OLDaily, by Stephen Downes

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May 23, 2013

Learning Locker: it’s your data
Dave Tosh, Stoatly Different, May 23, 2013

Interesting. "Learning Locker provides a destination where users can create a personal locker housing their learning data that they can then put to work for them. The data comes from a variety of sources including the web and any learning platform that exports Tin Can statements." Of course, for this to work well, you need not only to be able to export your data, but also to make it available (via an API, perhaps) to learning and other applications. Anyhow, this is a good idea, and Dave Tosh certainly has the background in e-learning to understand how it should work.

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If education were free, what would MOOCs be?
Martin Weller, The Ed Techie, May 23, 2013

Interesting thought experiment. "If there were no students fees and higher education were free, what would that do to MOOCs? I mean, obviously it'll never happen... oh, wait, Germany just abolished student fees. Yeah, but what do they know about running an economy, right?" If I were in Germany, would my priorities be changed? I'm not sure, partially because MOOCs are as much about alternative pedagogy as they are about access (but, crucially, they are about access, and that thought is never far from my mind). But in a world of free? Most likely, as Holden comments, "possibly, MOOCs as support and community around traditional classes?" Because access isn't just about opening doors, it's also about makiing sure people are successful once they enter.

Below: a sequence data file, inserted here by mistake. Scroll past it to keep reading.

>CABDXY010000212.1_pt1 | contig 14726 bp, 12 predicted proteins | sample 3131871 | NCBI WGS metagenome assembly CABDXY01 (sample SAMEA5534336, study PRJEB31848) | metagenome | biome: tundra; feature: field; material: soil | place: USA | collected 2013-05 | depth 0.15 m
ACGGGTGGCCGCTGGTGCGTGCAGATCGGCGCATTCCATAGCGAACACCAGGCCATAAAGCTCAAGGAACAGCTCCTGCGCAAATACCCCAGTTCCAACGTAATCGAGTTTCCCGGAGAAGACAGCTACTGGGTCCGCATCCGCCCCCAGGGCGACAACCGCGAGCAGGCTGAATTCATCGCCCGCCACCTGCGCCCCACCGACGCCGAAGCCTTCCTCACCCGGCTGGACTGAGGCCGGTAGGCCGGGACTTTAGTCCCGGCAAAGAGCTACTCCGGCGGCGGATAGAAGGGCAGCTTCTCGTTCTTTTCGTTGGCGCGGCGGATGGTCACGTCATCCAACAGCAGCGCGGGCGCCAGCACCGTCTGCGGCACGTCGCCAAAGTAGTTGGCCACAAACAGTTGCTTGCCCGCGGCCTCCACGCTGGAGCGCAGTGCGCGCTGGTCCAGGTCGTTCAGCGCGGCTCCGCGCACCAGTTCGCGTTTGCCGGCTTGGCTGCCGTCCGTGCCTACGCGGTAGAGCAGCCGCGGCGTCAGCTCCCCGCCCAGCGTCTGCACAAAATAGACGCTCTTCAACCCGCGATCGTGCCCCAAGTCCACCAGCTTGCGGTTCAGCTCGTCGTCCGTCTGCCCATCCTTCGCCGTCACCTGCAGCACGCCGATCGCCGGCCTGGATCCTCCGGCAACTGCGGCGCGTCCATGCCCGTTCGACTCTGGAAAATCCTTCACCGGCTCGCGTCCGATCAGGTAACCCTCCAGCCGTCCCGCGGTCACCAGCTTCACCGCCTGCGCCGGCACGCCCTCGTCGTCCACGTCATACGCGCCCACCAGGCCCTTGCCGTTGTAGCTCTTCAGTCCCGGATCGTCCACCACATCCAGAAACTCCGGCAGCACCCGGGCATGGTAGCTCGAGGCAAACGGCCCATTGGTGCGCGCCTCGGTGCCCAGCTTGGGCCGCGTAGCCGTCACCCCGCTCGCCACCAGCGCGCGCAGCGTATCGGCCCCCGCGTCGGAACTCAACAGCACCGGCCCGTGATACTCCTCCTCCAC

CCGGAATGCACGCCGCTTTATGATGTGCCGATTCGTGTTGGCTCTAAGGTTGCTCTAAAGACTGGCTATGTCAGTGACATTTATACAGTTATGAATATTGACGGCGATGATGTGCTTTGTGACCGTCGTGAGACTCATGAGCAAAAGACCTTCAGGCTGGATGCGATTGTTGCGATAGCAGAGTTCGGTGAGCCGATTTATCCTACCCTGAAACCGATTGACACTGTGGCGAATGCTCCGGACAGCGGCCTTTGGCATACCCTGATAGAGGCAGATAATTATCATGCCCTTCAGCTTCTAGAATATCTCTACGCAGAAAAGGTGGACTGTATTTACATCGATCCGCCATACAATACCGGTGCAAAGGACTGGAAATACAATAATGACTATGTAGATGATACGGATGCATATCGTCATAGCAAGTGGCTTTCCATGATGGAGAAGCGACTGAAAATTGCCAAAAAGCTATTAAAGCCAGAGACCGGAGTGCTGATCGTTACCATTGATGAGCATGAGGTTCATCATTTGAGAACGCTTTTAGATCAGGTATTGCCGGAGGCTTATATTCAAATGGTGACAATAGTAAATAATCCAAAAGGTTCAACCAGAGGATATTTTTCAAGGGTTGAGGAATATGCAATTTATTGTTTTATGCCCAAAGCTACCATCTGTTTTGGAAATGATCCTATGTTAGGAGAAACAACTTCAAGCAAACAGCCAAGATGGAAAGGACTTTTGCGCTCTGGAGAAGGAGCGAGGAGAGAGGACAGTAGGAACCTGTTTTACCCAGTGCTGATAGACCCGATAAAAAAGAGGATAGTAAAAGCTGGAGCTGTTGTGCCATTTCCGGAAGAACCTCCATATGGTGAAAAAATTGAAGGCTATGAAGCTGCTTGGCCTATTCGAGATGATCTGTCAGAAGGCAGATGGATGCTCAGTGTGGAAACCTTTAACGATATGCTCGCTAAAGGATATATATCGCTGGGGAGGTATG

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Forget the learners, how do I measure a MOOC quality experience for ME!
Dave Cormier, MOOC Quality Project, May 23, 2013


Dave Cormier follows my post last week to the MOOC Quality Project with a discussion "on the motives of different vested interests and their relationship to MOOCs." It's a good examination of the many perceptions of 'quality' and 'success' related to MOOCs. "I think it is critical that we understand the ways in which different interest groups will judge the ‘quality’ of that experience for the convenor (and their sponsors)," he writes. "What are we all in it for? What is the difference between a pat on the back and a failure for each of the different groups convening MOOCs?"

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Copyright 2010 Stephen Downes Contact: stephen@downes.ca

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